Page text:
Reasoning that it is easier to keep chometz out of the
bedrooms then out of the kitchen, I used to plan to start
from the periphery and gradually zero in on the
chometz. Right after Purim, I would descend on one of
the bedrooms-- sorting, scrubbing and arranging the contents
of shelves, drawers and closets.
One year, I even organized all the books in one bedroom by
topic. I annually went through all the papers that had
accumulated in my closet dawer. After all, it was only Adar;
there was still plenty of time. I allowed a week for each
bedroom and a week for the kitchen.
It was all very logical and reasonable. The only problem was,
it didn't work. For one thing, with all that spring cleaning
I tried to accomplish, I was always behind schedule and the
bedrooms were not finished by the time I was scheduled to
start the kitchen. Then, too, the children's bedrooms are
very hard to keep chometz-free until the last minute.
So that was also added to the last week's work. And, most
important, one week is not enough to clean the entire
kitchen, especially a week in which you also have to kasher
the kitchen, cook for Yom Tov and shop for perishables for
Pesach -- unless you have a whole staff of people sharing the
The last week before Pesach found me working around the
clock, desperately looking for a cleaning lady with a few
hours to spare -- very rare. And the kitchen, bathroom and
porch were cluttered with refrigerator shelves, cabinet
drawers and stove parts in various stages of being cleaned.
The kitchen was never ready to be kashered until the last
minute, leaving me only Erev Pesach to frantically cook for
the seder and the first day of Yom Tov.
During the ensuing years, I thought about these problems,
spoke to other women with experience, and developed my Pesach
The kitchen is the most important. Don't leave all of
it for last!
Now I allot some time to the kitchen each week and some time
to the rest of the house. Working backwards from Erev Pesach,
I allow two days for cooking, one day for setting up the
kitchen, unpacking Pesach dishes and groceries, lining
refrigerator, stove and counters, and shopping for
perishables, and one day for kashering the kitchen. Then I
count three weeks back from there. In the first week, I clean
the freezer and one third of my cabinets. The second week I
clean the refrigerator and another third of the cabinets, and
the third week -- the stove and the remaining cabinets.
You're probably wondering how you can clean your freezer
three weeks before Pesach and your refrigerator two weeks
before? There's still chometz inside! That brings us
to the next principle: The fact that you're still using
something doesn't mean you can't clean it. You just have
to figure out a way to KEEP it clean.
One method is covering or lining (e.g. top of fridge, floor
of freezer), another is enclosing chometz in
containers. After I clean my freezer, I tape a piece of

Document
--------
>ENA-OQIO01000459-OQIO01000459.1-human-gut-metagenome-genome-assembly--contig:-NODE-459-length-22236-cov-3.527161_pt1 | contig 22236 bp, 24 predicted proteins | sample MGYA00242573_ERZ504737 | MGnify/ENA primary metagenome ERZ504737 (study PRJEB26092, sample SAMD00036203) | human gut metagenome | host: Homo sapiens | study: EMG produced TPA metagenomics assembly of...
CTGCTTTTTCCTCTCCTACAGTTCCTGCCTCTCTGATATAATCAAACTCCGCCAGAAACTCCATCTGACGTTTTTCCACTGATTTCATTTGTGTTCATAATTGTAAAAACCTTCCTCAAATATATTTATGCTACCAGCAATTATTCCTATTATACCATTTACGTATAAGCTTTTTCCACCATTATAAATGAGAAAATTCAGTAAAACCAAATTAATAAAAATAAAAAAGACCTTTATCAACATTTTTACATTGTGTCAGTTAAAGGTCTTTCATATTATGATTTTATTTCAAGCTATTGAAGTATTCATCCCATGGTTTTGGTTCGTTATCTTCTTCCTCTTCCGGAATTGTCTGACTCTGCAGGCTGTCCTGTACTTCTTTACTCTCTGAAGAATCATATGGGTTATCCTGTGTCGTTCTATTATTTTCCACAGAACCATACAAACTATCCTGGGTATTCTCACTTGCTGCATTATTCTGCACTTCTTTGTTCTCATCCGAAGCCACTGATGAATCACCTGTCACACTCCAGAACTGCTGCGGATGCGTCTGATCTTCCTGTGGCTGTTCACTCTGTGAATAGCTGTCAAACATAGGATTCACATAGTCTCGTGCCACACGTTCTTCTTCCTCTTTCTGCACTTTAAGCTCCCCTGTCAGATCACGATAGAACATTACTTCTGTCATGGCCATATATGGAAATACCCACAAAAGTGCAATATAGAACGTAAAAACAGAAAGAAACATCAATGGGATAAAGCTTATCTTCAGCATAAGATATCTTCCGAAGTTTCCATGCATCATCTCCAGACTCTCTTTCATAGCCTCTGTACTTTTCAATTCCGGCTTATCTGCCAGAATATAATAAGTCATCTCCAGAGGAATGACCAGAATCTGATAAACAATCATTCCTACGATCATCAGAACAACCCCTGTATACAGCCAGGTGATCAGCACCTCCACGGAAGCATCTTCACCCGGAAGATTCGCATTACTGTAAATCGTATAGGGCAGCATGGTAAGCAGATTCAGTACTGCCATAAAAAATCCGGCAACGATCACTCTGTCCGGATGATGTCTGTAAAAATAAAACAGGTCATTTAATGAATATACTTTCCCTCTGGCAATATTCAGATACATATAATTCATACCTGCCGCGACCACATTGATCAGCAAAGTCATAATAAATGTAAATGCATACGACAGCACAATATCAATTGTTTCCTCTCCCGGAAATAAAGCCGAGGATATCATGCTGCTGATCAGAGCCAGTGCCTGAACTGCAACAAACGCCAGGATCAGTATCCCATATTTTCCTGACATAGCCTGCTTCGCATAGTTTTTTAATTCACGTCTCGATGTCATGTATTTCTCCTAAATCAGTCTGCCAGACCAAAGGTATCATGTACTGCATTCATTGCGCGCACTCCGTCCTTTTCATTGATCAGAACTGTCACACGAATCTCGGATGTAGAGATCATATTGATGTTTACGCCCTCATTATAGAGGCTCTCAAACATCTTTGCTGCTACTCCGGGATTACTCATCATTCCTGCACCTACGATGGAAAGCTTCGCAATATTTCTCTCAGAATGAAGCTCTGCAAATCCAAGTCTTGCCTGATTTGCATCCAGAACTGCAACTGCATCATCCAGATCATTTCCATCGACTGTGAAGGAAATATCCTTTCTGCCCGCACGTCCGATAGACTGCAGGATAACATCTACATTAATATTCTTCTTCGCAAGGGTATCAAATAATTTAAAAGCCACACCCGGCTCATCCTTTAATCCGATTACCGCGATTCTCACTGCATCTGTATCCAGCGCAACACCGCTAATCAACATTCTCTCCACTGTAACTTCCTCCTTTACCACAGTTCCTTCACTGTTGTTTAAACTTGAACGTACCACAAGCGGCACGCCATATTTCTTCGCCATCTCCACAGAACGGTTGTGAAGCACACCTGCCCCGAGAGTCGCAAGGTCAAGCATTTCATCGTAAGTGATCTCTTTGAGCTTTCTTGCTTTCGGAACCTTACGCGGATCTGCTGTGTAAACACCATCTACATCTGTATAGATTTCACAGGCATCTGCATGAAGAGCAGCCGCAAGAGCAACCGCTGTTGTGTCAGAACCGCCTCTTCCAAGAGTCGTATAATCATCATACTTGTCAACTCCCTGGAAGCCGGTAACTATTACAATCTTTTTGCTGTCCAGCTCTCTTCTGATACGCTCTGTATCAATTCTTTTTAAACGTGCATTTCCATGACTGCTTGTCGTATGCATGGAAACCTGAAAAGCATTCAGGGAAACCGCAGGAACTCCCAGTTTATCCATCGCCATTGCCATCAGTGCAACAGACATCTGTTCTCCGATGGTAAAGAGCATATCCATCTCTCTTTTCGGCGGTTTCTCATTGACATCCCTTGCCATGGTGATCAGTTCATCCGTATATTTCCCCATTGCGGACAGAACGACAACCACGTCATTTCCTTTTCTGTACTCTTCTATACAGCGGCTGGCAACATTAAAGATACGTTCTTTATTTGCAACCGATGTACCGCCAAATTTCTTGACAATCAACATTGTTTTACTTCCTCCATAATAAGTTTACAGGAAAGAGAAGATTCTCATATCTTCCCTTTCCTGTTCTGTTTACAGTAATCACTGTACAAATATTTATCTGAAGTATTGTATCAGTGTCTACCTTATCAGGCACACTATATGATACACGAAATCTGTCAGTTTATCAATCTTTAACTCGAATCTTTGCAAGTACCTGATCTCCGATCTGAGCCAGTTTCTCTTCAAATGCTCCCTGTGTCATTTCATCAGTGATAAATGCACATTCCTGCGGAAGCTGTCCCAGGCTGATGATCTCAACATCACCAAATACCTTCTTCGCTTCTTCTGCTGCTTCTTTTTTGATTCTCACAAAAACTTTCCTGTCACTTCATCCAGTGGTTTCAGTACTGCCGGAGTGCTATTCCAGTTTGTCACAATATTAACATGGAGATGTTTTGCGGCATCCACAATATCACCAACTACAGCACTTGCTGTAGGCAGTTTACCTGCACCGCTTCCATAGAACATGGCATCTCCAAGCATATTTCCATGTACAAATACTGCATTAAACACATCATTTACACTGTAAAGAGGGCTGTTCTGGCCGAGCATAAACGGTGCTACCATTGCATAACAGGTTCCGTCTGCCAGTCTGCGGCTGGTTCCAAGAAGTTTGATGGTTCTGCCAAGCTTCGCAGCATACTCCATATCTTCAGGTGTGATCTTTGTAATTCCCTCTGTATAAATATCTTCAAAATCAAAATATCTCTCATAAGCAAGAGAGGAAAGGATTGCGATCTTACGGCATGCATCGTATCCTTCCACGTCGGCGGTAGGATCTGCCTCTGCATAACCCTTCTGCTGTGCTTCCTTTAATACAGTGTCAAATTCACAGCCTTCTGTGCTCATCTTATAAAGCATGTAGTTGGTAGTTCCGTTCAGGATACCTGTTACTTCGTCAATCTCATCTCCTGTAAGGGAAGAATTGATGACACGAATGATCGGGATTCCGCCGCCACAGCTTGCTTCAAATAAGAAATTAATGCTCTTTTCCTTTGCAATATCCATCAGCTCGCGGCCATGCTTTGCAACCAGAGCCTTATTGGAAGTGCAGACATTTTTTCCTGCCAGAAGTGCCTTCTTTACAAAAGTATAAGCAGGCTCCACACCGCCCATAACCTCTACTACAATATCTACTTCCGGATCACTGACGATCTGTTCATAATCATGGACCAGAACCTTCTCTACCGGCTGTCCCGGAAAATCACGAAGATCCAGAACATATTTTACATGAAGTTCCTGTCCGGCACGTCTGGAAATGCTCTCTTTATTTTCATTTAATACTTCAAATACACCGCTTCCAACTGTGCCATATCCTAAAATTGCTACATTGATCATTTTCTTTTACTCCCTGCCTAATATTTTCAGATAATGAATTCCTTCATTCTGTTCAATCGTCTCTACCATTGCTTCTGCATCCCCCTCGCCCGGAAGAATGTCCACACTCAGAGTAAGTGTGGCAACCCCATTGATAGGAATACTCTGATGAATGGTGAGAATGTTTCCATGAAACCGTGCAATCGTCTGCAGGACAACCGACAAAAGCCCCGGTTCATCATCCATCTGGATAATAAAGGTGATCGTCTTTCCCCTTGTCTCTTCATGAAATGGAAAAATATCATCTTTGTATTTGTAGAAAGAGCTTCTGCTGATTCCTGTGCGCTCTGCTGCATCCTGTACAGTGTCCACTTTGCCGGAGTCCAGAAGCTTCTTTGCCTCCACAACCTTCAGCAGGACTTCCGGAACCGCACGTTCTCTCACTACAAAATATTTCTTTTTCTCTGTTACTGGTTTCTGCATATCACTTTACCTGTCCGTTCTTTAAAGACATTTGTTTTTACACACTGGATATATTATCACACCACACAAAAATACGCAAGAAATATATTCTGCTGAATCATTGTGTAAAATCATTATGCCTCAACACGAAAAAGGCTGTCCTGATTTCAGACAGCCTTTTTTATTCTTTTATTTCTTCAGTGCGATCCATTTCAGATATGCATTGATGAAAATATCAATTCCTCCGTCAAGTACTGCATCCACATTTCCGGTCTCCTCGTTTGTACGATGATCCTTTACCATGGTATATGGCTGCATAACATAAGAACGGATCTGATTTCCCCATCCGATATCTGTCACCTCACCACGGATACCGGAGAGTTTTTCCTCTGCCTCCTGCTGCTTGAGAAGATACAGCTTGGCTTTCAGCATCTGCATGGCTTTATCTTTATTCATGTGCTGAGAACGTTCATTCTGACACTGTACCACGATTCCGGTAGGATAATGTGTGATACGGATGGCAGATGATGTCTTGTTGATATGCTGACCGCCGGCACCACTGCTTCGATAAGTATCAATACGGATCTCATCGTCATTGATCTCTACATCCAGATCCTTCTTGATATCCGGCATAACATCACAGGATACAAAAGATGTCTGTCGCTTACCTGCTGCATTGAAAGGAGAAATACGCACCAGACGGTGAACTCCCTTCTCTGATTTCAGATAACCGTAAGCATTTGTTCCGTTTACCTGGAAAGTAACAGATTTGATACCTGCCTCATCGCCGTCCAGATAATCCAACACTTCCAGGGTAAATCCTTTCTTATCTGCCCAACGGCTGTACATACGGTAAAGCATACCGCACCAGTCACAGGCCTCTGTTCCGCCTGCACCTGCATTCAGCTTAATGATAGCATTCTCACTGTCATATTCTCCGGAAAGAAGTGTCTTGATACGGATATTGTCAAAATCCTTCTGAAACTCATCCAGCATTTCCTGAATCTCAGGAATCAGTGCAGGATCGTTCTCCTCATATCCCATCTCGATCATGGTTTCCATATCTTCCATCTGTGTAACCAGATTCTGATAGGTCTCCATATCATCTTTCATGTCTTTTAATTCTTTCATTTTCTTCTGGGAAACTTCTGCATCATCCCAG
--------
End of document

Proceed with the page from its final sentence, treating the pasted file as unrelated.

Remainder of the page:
masking tape over the seam at the lower front where all the
crumbs seem to accumulate. Anything that's not actual
chometz (meat, chicken, frozen vegetables) plus
anything in closed packages (e.g. frozen dough, fish sticks,
packages of borekas) goes on the upper shelves. Then I take
some shoe boxes or plastic freezer boxes and put all the
crumby chometz (cake, bread etc.) inside, wrapped in
zip-loc bags, and put that on the bottom shelf, which I have
lined with shelving paper. In the last week before Pesach,
all that needs to be done is to remove the tape and lightly
go over the shelves with a damp rag.
Another advantage of cleaning the freezer early is that you
can buy your meat order early, say around Rosh Chodesh, keep
it on the top shelves (which by this time have hopefully
emptied out) and have that good feeling of knowing that
you're stocked for Yom Tov.
Another advantage is that you know what chometz is in
your freezer, and can plan both to take advantage of it for
quick meals in the pre-Pesach weeks, and also use it up,
instead of being stuck on the Sunday before Pesach with
frozen challas and two packages of frozen pizza, with your
milchig toaster oven already clean and no way to warm
The freezer is just one example. This principle also applies
to cabinets, refrigerators and even your dining room table
and high chair.
Get a hold of Rabbi Sheinberg's instructions for Pesach
cleaning. He explains what has to be cleaned according to
Halacha, and what's optional, i.e. spring cleaning, and also
how to clean and kasher various items and appliances.
If you're behind schedule, skip the spring cleaning for the
rest of that week and stick to the Pesach cleaning. Then if
you find you have extra time at the end (ha, ha), you can go
back and do some of the things you skipped.
Actually, this strategy should have been done from Rosh
Chodesh Adar. File away in your memory and get a head start
Starting from Tu Bishvat, perhaps, is the time to indulge in
things like weeding out the undesirables from your wardrobe,
sorting out your back issues of newspapers and periodicals,
and filing away your bills from the past year. Remember, too,
that many clothing gemachs and geniza
receptacles are so full by the time Purim comes that they
stop accepting stuff. When this type of work is done in a
relaxed, non- pressured frame of mind, it can actually be